Moby Dick

By Herman Melville

Chapter 79: The Prairie

Ishmael is describing the whale using physiognomy (a technique where you examine facial features to determine the character). He notes that the whale does not have a nose, "the nose is the most central and conspicuous of the features... it would seem that its entire absence... must very largely affect the countenance of the whale"(Melville). He later decides that a nose would be irrelevant for a whale. He goes on to talk about how the only distinct feature of the whale is the forehead. Because the whale has a large forehead, he must have a large brain. Lastly Ishmael explain that the whale can not be a genius, but the "pyramidical silence" is its genius.

The perspective is a little unclear. Ishmael analyzes the whale's facial features but the decides that he can not analyze it correctly. He challenges the audience to try to read the whale.

Ishamel takes may different sides on what he thinks about the facial features of the whale. In the end he says that the whale is impossible to read. "Physiognomy, like every other human science, is but a passing fable. If then sir William Jones, who read in thirty languages, could not read the simplest peasant's face in its profounder and more subtle meanings, how may unlettered Ishmael hope to read the awful Chaldee of the sperm whale's brow? I but put that brow before you. Read it if you can"(Melville). Ishmael never really has a clear opinion on how the features show the whale's character.

In this chapter Ishmale specifically says, "In some particulars, perhaps the most imposing physiognomical view to be had of the Sperm Whale, is that of the full front of his head. This aspect is sublime" (Melville).

Chapter 102: Bower in the Arsacides

In this chapter Ishmael is explaining to the reader how he knows so much about the skeleton of a Sperm Whale. Ishmael's friend Tranquo, the king of a Melanesian Island found a beached whale on a local beach. The natives decorated the skeleton with trophies and carvings, and put a sacred flame in the skull. Ishmael measured and examined the whale's skeleton, even though the natives object because the skeleton is their God. He gets the dimensions of the whale tattooed onto his arm.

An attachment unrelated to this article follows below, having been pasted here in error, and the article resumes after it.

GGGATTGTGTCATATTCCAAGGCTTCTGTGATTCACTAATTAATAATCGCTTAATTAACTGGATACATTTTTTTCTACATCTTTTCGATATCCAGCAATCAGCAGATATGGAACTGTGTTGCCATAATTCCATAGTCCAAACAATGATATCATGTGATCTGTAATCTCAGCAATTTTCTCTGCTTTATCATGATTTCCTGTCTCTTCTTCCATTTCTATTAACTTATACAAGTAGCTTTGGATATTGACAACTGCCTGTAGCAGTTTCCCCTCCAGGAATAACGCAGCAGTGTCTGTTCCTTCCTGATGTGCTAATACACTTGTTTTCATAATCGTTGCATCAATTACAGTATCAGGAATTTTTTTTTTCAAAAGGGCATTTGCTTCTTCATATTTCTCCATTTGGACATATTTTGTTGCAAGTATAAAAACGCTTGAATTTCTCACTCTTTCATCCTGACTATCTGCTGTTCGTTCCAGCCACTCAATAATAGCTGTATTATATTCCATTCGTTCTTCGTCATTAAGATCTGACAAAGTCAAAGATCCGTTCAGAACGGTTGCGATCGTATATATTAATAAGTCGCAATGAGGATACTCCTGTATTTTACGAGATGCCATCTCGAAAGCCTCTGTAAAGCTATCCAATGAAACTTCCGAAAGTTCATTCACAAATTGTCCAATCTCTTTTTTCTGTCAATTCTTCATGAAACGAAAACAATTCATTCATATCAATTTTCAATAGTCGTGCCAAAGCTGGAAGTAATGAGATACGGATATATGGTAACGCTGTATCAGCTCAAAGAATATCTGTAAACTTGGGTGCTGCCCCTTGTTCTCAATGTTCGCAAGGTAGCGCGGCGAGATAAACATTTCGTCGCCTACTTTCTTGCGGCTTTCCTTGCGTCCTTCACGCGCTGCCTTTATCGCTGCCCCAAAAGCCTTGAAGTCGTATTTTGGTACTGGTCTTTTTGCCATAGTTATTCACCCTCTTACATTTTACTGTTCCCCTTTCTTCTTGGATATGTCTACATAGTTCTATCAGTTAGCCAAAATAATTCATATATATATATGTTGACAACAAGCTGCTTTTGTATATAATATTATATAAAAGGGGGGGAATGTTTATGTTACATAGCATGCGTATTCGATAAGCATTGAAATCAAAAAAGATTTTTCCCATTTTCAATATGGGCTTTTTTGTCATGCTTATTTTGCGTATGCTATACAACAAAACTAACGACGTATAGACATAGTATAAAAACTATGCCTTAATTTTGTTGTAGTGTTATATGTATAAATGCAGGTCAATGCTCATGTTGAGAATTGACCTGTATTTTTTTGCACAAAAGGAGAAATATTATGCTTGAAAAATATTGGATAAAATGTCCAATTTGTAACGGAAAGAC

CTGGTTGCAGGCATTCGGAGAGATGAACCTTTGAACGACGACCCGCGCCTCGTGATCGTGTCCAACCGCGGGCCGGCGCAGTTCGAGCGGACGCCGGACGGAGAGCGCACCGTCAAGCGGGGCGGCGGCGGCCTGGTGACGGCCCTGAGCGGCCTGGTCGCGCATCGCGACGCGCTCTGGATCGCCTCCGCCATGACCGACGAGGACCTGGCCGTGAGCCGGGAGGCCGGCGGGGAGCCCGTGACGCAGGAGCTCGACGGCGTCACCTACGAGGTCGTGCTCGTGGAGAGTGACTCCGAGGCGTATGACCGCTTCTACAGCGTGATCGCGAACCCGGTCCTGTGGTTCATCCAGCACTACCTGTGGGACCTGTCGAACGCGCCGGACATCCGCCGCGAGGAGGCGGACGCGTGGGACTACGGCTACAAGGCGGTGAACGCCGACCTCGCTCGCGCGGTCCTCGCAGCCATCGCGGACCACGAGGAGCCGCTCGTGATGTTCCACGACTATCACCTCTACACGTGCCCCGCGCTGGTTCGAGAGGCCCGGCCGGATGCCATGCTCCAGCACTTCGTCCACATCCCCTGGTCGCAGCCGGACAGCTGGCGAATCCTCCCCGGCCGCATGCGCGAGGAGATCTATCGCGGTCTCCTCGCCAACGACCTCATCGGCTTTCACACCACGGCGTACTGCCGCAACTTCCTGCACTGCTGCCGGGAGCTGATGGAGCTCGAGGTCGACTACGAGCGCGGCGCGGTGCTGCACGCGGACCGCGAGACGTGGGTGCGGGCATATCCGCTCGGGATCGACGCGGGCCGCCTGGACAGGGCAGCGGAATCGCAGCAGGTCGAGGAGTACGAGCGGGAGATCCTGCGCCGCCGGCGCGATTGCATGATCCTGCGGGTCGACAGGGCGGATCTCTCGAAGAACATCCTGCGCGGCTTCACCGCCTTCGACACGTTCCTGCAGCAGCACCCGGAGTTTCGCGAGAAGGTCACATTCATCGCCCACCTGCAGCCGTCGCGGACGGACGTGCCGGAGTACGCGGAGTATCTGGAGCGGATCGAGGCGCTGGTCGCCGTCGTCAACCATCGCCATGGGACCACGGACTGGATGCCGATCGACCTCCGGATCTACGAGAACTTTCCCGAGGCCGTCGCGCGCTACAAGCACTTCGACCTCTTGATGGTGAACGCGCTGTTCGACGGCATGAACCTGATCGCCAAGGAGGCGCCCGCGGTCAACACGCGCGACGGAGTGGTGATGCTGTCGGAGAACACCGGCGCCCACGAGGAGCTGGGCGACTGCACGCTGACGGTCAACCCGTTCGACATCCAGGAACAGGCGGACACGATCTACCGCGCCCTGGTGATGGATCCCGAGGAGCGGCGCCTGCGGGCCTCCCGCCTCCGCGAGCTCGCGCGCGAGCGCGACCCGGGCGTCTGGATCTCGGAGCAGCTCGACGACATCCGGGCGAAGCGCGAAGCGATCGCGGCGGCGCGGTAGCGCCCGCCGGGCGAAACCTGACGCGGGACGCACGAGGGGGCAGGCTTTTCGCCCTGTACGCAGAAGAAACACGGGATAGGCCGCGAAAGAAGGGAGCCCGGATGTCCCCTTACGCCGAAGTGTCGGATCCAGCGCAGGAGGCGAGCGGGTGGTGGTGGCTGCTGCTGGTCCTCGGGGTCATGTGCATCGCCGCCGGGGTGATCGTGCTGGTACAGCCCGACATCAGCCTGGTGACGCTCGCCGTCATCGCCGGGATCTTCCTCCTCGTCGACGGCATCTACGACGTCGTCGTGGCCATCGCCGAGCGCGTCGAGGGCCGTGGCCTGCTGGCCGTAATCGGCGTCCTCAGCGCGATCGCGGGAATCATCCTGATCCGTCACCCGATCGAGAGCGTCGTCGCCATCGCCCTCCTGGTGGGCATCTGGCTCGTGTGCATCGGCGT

In this chapter, Ishmael is acting a little selfish. He wants to learn about the whale through measurements and does not examine the bones in any other way. He does not think about the anatomy of the whale based on the bones, he simply measures the whale.

Chapter 103:

Ishmael develops his own idea and perspective of the magnitude of Sperm Whales, basing it partly on the estimates of Captain Scoresby. From his "careful calculation[s]" (Melville Ch. 103) Ishmael finds that the average Sperm Whale "would considerably outweigh the combined population of a whole village of one thousand one hundred inhabitants"
(Melville Ch. 103) and would be "between eighty-five and ninety feet in length, and something less than forty feet in its fullest circumference" (Melville Ch. 103). He then continues to describe the skeleton of the Sperm Whale, focusing strongly on the ribs that occupy the Whales body. Ishmael notices that the ribs and the skeleton of a whale can not fully portray the whale and he thinks " How vain and foolish... for timid untravelled m[e]n to try to comprehend aright this wondrous whale, by merely poring over his dead attenuated skeleton" (Melville Ch. 103). Ishmael then goes on to continue in detail the remains of a Sperm Whale skeleton and mentions that the dead carcass of the animal can not fully portray the character of the living animal.

In this chapter Ishmael depicts the body of Sperm Whales and describes the whale in perfect complete detail. He also contradicts himself saying that the body of bones, the skeleton, can not fully show the reader or any other the magnitude of such a creature, which provides you with the unknown perspective.

Chapter 104:

In chapter 104, Ishmael continues to examine the body of Sperm Whales and decides to look at fossils. He begins writing his discoveries and gets encouraged to continue his writing and Ishmael "Having already described him in most of his present habitatory and anatomical peculiarities, now remains to magnify him in an archaeological, fossiliferous, and antediluvian point of view" (Melville Ch. 104). In his writing, Ishmael describes that writing about the Sperm Whale is such a hard task because the whale itself is so grand. "No great and enduring volume can ever be written on the flea, though many there be who have tried it" (Melville Ch. 104). Once again just like in chapter 103, Ishmael mentions that the body of the whale can not still fully portray the magnitude of the great Sperm Whale.

Following the insightful details of chapter 103, in chapter 104 Ishmael continues to analyze Sperm Whales through the lenses of archaeology and others. He again tries to provide the reader with a perfectly complete look on the Sperm Whale, trying hard not to leave out any important details of this great animal. After completing his analysis and findings, again Ishmael agrees that the Sperm Whale can not fully be captured in words, for the animal is far to great.